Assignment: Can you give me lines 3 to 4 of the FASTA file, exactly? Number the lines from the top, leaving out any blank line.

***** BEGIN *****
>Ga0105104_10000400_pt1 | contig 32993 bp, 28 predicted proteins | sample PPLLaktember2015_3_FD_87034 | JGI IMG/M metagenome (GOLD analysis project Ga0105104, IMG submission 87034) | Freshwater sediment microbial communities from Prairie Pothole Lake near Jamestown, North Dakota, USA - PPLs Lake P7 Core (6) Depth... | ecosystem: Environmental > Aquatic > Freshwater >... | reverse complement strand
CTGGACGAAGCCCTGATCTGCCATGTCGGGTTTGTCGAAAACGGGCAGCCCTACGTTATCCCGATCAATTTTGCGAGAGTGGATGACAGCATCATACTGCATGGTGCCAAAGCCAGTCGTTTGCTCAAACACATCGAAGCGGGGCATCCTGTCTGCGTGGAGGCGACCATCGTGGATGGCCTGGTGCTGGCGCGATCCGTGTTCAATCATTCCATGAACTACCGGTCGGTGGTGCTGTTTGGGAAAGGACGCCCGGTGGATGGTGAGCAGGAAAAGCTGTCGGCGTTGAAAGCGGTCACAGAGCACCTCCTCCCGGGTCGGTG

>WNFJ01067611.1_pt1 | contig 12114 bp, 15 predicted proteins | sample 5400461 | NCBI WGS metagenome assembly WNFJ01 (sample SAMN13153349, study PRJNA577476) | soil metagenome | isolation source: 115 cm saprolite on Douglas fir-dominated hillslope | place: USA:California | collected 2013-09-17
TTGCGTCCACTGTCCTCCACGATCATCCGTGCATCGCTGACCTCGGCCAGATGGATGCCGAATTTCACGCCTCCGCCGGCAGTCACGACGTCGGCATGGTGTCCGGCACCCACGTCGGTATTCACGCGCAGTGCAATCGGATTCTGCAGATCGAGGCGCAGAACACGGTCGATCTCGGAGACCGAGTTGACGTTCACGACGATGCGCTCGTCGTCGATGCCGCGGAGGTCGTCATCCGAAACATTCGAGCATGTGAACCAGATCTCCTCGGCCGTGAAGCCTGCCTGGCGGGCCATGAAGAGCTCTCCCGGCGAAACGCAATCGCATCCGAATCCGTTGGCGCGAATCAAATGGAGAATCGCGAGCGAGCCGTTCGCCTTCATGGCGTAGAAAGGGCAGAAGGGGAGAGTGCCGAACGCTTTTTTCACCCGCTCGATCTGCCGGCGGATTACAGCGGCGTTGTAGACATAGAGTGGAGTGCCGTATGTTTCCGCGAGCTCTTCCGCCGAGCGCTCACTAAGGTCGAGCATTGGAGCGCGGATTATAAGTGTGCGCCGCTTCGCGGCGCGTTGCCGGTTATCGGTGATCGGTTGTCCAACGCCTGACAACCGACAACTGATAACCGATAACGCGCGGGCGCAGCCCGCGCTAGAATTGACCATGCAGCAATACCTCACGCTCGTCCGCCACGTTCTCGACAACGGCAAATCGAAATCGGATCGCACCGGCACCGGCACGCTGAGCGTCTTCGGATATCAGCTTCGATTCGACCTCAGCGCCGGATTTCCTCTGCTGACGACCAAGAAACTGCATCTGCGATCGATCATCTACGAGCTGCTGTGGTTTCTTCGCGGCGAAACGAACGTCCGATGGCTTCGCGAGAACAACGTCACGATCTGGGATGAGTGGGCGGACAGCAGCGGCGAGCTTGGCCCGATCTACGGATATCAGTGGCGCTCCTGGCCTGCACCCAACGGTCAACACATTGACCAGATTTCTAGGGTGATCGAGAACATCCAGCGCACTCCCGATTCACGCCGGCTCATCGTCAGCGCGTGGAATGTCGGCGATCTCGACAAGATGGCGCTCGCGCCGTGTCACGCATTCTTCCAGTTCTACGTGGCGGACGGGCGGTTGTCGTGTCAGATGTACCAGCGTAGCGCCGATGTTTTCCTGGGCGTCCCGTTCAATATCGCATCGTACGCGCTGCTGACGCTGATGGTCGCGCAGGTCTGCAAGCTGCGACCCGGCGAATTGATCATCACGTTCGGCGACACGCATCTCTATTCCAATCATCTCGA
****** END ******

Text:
>WNFJ01067611.1_pt1 | contig 12114 bp, 15 predicted proteins | sample 5400461 | NCBI WGS metagenome assembly WNFJ01 (sample SAMN13153349, study PRJNA577476) | soil metagenome | isolation source: 115 cm saprolite on Douglas fir-dominated hillslope | place: USA:California | collected 2013-09-17
TTGCGTCCACTGTCCTCCACGATCATCCGTGCATCGCTGACCTCGGCCAGATGGATGCCGAATTTCACGCCTCCGCCGGCAGTCACGACGTCGGCATGGTGTCCGGCACCCACGTCGGTATTCACGCGCAGTGCAATCGGATTCTGCAGATCGAGGCGCAGAACACGGTCGATCTCGGAGACCGAGTTGACGTTCACGACGATGCGCTCGTCGTCGATGCCGCGGAGGTCGTCATCCGAAACATTCGAGCATGTGAACCAGATCTCCTCGGCCGTGAAGCCTGCCTGGCGGGCCATGAAGAGCTCTCCCGGCGAAACGCAATCGCATCCGAATCCGTTGGCGCGAATCAAATGGAGAATCGCGAGCGAGCCGTTCGCCTTCATGGCGTAGAAAGGGCAGAAGGGGAGAGTGCCGAACGCTTTTTTCACCCGCTCGATCTGCCGGCGGATTACAGCGGCGTTGTAGACATAGAGTGGAGTGCCGTATGTTTCCGCGAGCTCTTCCGCCGAGCGCTCACTAAGGTCGAGCATTGGAGCGCGGATTATAAGTGTGCGCCGCTTCGCGGCGCGTTGCCGGTTATCGGTGATCGGTTGTCCAACGCCTGACAACCGACAACTGATAACCGATAACGCGCGGGCGCAGCCCGCGCTAGAATTGACCATGCAGCAATACCTCACGCTCGTCCGCCACGTTCTCGACAACGGCAAATCGAAATCGGATCGCACCGGCACCGGCACGCTGAGCGTCTTCGGATATCAGCTTCGATTCGACCTCAGCGCCGGATTTCCTCTGCTGACGACCAAGAAACTGCATCTGCGATCGATCATCTACGAGCTGCTGTGGTTTCTTCGCGGCGAAACGAACGTCCGATGGCTTCGCGAGAACAACGTCACGATCTGGGATGAGTGGGCGGACAGCAGCGGCGAGCTTGGCCCGATCTACGGATATCAGTGGCGCTCCTGGCCTGCACCCAACGGTCAACACATTGACCAGATTTCTAGGGTGATCGAGAACATCCAGCGCACTCCCGATTCACGCCGGCTCATCGTCAGCGCGTGGAATGTCGGCGATCTCGACAAGATGGCGCTCGCGCCGTGTCACGCATTCTTCCAGTTCTACGTGGCGGACGGGCGGTTGTCGTGTCAGATGTACCAGCGTAGCGCCGATGTTTTCCTGGGCGTCCCGTTCAATATCGCATCGTACGCGCTGCTGACGCTGATGGTCGCGCAGGTCTGCAAGCTGCGACCCGGCGAATTGATCATCACGTTCGGCGACACGCATCTCTATTCCAATCATCTCGA